And yet, watching Roy Oswalt and the Astros finish off a sweep of the Cubs with a thorough 8-2 victory over Carlos Zambrano on Wednesday night at Minute Maid Park, you are reminded of the words of a former Astros bench coach, Yogi Berra, who said, "It's never over until it's over."
Their triumph left the Astros 8 1/2 games behind first place Milwaukee in the National League Central Division, the closest Houston has been since June 17. Fourteen games out on July 18, the Astros have shaved 5 1/2 games off that lead in three weeks.
The Cubs are one game behind the Brewers, and third-place St. Louis, another team written off by many people, is just six games behind Milwaukee.
The Astros stood pat at the trade deadline for two reasons: attractive upgrades weren't available, and they believe this team will have a shot if it can get within five or six games of the lead by Sept. 1.
That seemed highly unlikely as recently as a week ago. Now it seems plausible, though the Astros are treating it no differently than yesterday's win.
"It's a step," Astros manager Phil Garner said. "We hope that it gives us a little more momentum with Milwaukee coming in here, but it's just a step. The reason the sweep is so important, it's a two-game swing. But more importantly, we've got to continue our march to .500, that's going to be key for us."
The Astros roughed up Carlos Zambrano -- who came in having allowed three runs or fewer in 11 consecutive starts and two runs or fewer in 10 of those -- for seven runs on eight hits in 5 2/3 innings. The Astros hit for the cycle against the Cubs ace before the third inning was over.
There have been other indications that could bode well for Houston's September possibilities. The Astros, 17-7 in their last 24 home games and 20-11 in their last 31 at Minute Maid Park, play most of their remaining games at home. They swept the Cubs in Houston for the first time since Sept. 10-12, 1999, in a series that was played at the Astrodome.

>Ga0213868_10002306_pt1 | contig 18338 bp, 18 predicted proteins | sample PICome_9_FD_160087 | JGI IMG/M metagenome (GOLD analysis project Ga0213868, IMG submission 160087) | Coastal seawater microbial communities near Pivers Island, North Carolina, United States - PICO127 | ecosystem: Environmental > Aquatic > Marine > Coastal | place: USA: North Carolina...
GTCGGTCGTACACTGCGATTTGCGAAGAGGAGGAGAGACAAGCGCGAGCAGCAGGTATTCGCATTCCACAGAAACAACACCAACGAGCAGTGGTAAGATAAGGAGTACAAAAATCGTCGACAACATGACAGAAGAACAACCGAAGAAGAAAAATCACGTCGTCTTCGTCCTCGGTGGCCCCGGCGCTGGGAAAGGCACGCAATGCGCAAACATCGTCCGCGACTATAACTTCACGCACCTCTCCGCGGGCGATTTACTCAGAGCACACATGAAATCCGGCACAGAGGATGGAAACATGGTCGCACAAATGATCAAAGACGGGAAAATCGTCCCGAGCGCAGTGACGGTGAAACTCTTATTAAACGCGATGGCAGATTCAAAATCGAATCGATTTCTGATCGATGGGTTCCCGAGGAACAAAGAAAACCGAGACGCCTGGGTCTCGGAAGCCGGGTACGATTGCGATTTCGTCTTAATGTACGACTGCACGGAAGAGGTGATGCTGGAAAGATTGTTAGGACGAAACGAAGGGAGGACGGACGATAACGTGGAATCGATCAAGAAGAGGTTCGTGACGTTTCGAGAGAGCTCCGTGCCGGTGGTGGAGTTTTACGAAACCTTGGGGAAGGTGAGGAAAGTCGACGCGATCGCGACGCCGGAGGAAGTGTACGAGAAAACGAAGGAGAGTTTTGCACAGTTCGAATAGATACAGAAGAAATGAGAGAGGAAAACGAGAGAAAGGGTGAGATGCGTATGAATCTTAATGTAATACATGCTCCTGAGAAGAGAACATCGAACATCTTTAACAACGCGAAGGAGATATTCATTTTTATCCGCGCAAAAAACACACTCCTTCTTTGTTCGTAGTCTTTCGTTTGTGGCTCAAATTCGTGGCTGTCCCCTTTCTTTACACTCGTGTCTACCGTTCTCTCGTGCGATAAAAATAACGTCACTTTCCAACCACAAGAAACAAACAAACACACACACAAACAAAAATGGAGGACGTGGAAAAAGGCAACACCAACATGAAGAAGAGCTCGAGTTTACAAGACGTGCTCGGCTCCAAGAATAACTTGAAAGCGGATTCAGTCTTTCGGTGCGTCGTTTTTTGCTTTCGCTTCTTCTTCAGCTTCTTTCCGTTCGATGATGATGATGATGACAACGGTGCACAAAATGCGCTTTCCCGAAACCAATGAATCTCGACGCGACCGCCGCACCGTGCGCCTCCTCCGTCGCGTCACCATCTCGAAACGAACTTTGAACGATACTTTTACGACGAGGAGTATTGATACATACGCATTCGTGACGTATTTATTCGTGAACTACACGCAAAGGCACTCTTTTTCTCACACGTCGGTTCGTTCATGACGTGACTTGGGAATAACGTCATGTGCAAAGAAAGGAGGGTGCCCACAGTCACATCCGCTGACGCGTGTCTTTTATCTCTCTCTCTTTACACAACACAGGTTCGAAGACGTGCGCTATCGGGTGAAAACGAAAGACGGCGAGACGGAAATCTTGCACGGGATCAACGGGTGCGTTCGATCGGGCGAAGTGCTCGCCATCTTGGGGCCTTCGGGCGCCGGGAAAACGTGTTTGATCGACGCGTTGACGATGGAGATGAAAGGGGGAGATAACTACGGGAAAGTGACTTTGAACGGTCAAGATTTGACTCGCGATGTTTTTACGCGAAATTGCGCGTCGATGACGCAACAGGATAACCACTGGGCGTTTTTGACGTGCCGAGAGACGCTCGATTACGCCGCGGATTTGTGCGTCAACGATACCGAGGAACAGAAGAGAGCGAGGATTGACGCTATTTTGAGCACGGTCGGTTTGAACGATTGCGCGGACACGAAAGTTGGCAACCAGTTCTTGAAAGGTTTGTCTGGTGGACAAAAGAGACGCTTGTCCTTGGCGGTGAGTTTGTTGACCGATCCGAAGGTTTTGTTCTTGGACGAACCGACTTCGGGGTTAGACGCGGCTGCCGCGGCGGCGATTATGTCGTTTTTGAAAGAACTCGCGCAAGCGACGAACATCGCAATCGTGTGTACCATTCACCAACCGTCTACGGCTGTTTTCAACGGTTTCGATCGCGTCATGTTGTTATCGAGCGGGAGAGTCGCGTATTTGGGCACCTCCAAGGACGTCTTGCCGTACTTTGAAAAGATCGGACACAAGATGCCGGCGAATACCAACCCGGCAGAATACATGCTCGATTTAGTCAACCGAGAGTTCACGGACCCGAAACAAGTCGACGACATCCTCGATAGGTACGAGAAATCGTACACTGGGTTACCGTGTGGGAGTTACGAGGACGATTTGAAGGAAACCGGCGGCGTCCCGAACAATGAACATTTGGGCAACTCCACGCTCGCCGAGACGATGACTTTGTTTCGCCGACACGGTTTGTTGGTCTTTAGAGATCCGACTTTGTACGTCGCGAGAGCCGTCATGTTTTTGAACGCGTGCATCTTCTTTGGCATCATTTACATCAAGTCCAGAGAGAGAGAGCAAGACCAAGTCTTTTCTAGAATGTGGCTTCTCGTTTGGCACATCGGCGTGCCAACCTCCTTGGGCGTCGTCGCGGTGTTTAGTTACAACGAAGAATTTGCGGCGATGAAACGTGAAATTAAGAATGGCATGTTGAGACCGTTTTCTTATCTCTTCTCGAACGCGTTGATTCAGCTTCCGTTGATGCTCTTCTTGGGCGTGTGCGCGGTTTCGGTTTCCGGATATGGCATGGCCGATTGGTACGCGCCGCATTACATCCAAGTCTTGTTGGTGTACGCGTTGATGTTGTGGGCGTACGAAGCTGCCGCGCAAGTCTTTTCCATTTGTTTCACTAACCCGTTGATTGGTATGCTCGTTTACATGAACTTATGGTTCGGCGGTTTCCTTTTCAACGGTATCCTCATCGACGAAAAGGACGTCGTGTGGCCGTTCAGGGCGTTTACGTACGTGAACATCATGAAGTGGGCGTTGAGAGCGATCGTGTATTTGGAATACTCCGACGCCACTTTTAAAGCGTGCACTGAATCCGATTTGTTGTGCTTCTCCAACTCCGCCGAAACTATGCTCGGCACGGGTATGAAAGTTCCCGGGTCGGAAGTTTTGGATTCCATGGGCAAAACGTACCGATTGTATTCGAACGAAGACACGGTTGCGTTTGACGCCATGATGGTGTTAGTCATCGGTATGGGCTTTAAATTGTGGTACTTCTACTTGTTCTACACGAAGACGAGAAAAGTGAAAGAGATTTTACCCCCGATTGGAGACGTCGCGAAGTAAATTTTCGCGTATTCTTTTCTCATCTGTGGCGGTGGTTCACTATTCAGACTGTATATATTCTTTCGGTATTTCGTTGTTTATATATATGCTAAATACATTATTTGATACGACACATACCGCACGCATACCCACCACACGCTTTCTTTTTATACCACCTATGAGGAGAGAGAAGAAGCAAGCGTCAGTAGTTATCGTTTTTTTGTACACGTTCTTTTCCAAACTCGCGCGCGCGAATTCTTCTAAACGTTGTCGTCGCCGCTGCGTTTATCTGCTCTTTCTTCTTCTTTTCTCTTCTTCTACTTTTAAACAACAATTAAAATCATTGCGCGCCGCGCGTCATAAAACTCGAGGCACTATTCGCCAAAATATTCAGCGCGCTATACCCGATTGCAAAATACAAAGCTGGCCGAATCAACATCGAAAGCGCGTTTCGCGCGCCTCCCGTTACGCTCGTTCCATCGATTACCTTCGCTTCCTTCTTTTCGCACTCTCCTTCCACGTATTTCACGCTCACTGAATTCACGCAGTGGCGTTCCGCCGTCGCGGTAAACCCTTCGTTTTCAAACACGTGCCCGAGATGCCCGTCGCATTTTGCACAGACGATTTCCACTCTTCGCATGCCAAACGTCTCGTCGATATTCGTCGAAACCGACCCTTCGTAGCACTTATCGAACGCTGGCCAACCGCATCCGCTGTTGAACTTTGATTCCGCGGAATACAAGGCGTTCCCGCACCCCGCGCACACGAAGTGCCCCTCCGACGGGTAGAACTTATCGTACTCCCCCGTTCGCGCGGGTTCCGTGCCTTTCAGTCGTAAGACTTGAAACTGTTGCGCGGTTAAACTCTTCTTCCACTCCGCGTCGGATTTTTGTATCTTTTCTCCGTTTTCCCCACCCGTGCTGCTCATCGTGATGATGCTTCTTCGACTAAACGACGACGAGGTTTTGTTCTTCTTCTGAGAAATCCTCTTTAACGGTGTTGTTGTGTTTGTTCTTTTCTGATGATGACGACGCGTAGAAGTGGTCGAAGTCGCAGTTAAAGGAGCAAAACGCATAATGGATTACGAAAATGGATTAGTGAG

They outscored Chicago 15-5 and held the Cubs hitters to an .060 (2-for-33) batting average with runners in scoring position. The Astros have hit at least one home run in 11 consecutive games.
Lance Berkman, who hit a mammoth shot to left-center off Zambrano, appears to be heating up. Carlos Lee, tied for second in the NL with 92 RBIs, is hitting .455 in his last eight games.
Woody Williams picked up a win in the second game of the series, and Oswalt followed with his 12th victory. If those two can continue that Texas two-step and lefty Wandy Rodriguez can somehow duplicate his home dominance (1.69) on the road, this race could get really interesting.
Granted, it's nearly as many ifs as Lee has RBIs, but this team has been here before.
Last year, after 114 games, the Astros were in third place, six games behind the Cardinals, who were about to begin a slide. This year, the Brewers, who begin a three-game series here Friday night, have lost eight of their last 11.
The inability of either the Brewers or the Cubs to pull away from the pack has made this a race that clearly won't be decided in August. Houston still has a combined 15 games left with the Brewers and Cubs. And don't forget the Cardinals.
St. Louis, like Houston, has been through pennant-race pressure before.
Perhaps that's why Berkman, when asked about the possible momentum boost from sweeping the Cubs, kept it in perspective.
"I think we're down to single digits out of first place. We've certainly been here before, so a nice little 20-game winning streak and we'll be right back in it," Berkman cracked.